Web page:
The Justice Department has yet to confront widespread management failures in the botched Fast and Furious gunrunning investigation or to order operational changes that would prevent future “disasters” from occurring, two senior Republican lawmakers who first questioned the federal probe said Monday.
Sen. Chuck Grassley of Iowa, ranking member of the Senate Judiciary Committee, and Rep. Darrell E. Issa of California, chairman of the House Oversight and Government Reform Committee, said the Justice Department had taken only “limited action” against lower-level managers.
“Officials in the Justice Department saw any number of warnings and some even had the gun-walking information right in front of them, yet nothing was done to stop it,” Mr. Grassley said. “Countless people may be murdered with these weapons, yet the attorney general appears to be letting his employees slide by with little to no accountability.
“The attorney general needs to make changes to ensure that department leadership provides oversight of the agencies they are tasked with supervising, instead of pointing fingers at somebody else,” he said.
Their concerns are outlined in a report issued Monday that concludes that the Fast and Furious operation was not a strictly local investigation conceived by a rogue Bureau of Alcohol, Tobacco, Firearms and Explosives‘ office in Phoenix, but rather the “product of a deliberate strategy created at the highest levels of the Justice Department aimed at identifying the leaders of a major gun trafficking ring.”
The report says this strategy, along with institutional inertia, led to the genesis, implementation and yearlong duration of Fast and Furious.
Though many senior Justice Department officials were keenly aware of Fast and Furious, the report said no one questioned the operation. The report says no one ordered that Fast and Furious be shut down; instead, senior department officials let it continue to grow.
“Thus far, the department has failed to reprimand any senior department officials for their actions — or lack thereof — during Fast and Furious,” the report says. “In fact, several have received promotions. The management culture of the department must change to prevent such a deadly operation from occurring again. Time is of the essence. Change must begin now.”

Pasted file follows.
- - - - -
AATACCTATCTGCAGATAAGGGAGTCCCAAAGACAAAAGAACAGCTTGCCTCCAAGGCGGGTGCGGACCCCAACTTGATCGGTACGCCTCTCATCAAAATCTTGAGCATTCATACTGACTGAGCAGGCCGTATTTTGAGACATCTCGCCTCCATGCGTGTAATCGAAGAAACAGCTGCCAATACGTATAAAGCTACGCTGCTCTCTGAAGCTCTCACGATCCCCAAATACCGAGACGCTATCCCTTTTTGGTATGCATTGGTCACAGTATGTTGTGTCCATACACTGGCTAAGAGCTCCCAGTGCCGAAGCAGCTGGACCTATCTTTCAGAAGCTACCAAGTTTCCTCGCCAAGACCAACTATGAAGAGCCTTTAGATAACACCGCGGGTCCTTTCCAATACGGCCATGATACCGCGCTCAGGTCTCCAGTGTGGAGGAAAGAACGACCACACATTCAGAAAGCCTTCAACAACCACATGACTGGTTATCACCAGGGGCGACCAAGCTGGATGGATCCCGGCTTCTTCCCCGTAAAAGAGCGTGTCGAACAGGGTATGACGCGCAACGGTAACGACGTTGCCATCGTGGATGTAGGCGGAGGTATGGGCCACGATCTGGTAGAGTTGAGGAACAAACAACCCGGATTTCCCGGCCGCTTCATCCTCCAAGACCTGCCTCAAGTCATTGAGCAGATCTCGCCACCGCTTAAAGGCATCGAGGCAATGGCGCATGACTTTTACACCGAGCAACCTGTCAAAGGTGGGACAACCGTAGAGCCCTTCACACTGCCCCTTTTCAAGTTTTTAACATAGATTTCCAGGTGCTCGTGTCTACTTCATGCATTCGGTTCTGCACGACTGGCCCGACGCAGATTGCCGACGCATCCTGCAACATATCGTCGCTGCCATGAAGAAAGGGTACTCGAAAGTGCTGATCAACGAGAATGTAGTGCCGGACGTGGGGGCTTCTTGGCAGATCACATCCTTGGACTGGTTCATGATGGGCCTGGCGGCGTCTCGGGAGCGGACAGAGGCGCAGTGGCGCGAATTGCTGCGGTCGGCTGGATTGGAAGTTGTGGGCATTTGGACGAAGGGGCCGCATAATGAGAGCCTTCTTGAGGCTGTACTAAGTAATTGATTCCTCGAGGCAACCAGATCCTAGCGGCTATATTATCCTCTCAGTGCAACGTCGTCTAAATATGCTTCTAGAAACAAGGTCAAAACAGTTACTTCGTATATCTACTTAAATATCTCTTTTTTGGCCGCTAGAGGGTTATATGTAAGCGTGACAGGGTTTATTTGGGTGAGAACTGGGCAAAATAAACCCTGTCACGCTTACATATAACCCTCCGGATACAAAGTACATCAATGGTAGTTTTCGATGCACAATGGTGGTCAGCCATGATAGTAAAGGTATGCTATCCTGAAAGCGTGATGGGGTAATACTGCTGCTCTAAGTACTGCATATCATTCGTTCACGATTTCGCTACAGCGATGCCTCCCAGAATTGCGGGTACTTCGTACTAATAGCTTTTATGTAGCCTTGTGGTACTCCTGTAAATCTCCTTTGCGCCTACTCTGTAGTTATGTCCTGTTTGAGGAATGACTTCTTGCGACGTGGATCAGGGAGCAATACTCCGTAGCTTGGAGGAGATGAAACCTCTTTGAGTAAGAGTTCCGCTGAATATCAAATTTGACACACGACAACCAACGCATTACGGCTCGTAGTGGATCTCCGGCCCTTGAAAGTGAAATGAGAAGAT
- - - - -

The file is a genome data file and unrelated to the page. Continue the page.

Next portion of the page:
Justice Department officials were not available for comment Monday.
Mr. Issa noted that he and Mr. Grassley issued a preliminary report in July chronicling the Justice Department’s management failures in Fast and Furious , specifically finding fault with five senior department officials for failing to identify red flags indicating reckless tactics.
The ATF’s Fast and Furious operation saw more than 2,000 weapons — including semi-automatic assault rifles — “walked” to drug smugglers in Mexico and contributed to the deaths of U.S. Border Patrol Agent Brian A. Terry and an unknown number of Mexican citizens.
The failed investigation also created what the two lawmakers called an “ongoing public safety hazard on both sides of the border.”
They said failures within the Justice Department happened because of “conscious decisions to encourage gun dealers to sell to known traffickers and avoid interdicting those weapons or even questioning suspects, all in the hope that would lead law enforcement to cartel connections and a larger case.” No drug smugglers were arrested and more than 1,400 weapons are still missing.
In September, the Justice Department’s office of inspector general blamed the Fast and Furious failure on a series of “misguided strategies,” but found no evidence that Attorney General Eric H. Holder Jr. knew of the misguided gunrunning investigation before its public unraveling in January 2011.
Deputy Assistant Attorney General Jason Weinstein, who reviewed Fast and Furious wiretap applications, resigned. Former Acting ATF Director Kenneth Melson, named in the report as failing to maintain “appropriate oversight” of Fast and Furious, announced his retirement. U.S. Attorney Dennis Burke in Phoenix also resigned. Assistant U.S. Attorney Emory Hurley, the lead prosecutor in the Fast and Furious investigation, was reassigned from the criminal division.
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Jerry Seper is the investigative editor for The Washington Times.
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